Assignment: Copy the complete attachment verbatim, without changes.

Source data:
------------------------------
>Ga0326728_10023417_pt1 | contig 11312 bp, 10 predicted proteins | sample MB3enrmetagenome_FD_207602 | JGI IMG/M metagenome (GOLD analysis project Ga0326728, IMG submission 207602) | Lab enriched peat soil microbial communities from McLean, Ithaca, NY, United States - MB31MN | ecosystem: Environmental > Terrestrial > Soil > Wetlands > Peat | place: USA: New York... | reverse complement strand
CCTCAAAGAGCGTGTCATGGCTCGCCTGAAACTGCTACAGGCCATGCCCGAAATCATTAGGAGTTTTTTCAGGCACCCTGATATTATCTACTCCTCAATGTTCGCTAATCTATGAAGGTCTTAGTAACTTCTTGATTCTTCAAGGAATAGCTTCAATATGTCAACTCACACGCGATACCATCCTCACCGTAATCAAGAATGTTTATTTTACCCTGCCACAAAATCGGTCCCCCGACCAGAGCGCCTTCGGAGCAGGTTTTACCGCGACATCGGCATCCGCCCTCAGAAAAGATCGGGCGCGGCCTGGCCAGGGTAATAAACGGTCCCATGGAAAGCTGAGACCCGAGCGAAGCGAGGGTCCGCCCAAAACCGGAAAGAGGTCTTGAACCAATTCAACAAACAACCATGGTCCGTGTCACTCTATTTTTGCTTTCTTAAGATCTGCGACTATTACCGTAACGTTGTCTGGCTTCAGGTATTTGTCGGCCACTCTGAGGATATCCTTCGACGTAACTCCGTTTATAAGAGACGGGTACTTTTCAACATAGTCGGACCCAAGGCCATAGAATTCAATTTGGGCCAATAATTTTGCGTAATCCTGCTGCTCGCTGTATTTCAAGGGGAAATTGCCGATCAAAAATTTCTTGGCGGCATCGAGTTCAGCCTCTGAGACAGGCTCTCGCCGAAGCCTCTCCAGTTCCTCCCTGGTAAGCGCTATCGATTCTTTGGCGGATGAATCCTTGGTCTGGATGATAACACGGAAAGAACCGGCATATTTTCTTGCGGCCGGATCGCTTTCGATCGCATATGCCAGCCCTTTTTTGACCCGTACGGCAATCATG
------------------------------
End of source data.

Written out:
>Ga0326728_10023417_pt1 | contig 11312 bp, 10 predicted proteins | sample MB3enrmetagenome_FD_207602 | JGI IMG/M metagenome (GOLD analysis project Ga0326728, IMG submission 207602) | Lab enriched peat soil microbial communities from McLean, Ithaca, NY, United States - MB31MN | ecosystem: Environmental > Terrestrial > Soil > Wetlands > Peat | place: USA: New York... | reverse complement strand
CCTCAAAGAGCGTGTCATGGCTCGCCTGAAACTGCTACAGGCCATGCCCGAAATCATTAGGAGTTTTTTCAGGCACCCTGATATTATCTACTCCTCAATGTTCGCTAATCTATGAAGGTCTTAGTAACTTCTTGATTCTTCAAGGAATAGCTTCAATATGTCAACTCACACGCGATACCATCCTCACCGTAATCAAGAATGTTTATTTTACCCTGCCACAAAATCGGTCCCCCGACCAGAGCGCCTTCGGAGCAGGTTTTACCGCGACATCGGCATCCGCCCTCAGAAAAGATCGGGCGCGGCCTGGCCAGGGTAATAAACGGTCCCATGGAAAGCTGAGACCCGAGCGAAGCGAGGGTCCGCCCAAAACCGGAAAGAGGTCTTGAACCAATTCAACAAACAACCATGGTCCGTGTCACTCTATTTTTGCTTTCTTAAGATCTGCGACTATTACCGTAACGTTGTCTGGCTTCAGGTATTTGTCGGCCACTCTGAGGATATCCTTCGACGTAACTCCGTTTATAAGAGACGGGTACTTTTCAACATAGTCGGACCCAAGGCCATAGAATTCAATTTGGGCCAATAATTTTGCGTAATCCTGCTGCTCGCTGTATTTCAAGGGGAAATTGCCGATCAAAAATTTCTTGGCGGCATCGAGTTCAGCCTCTGAGACAGGCTCTCGCCGAAGCCTCTCCAGTTCCTCCCTGGTAAGCGCTATCGATTCTTTGGCGGATGAATCCTTGGTCTGGATGATAACACGGAAAGAACCGGCATATTTTCTTGCGGCCGGATCGCTTTCGATCGCATATGCCAGCCCTTTTTTGACCCGTACGGCAATCATG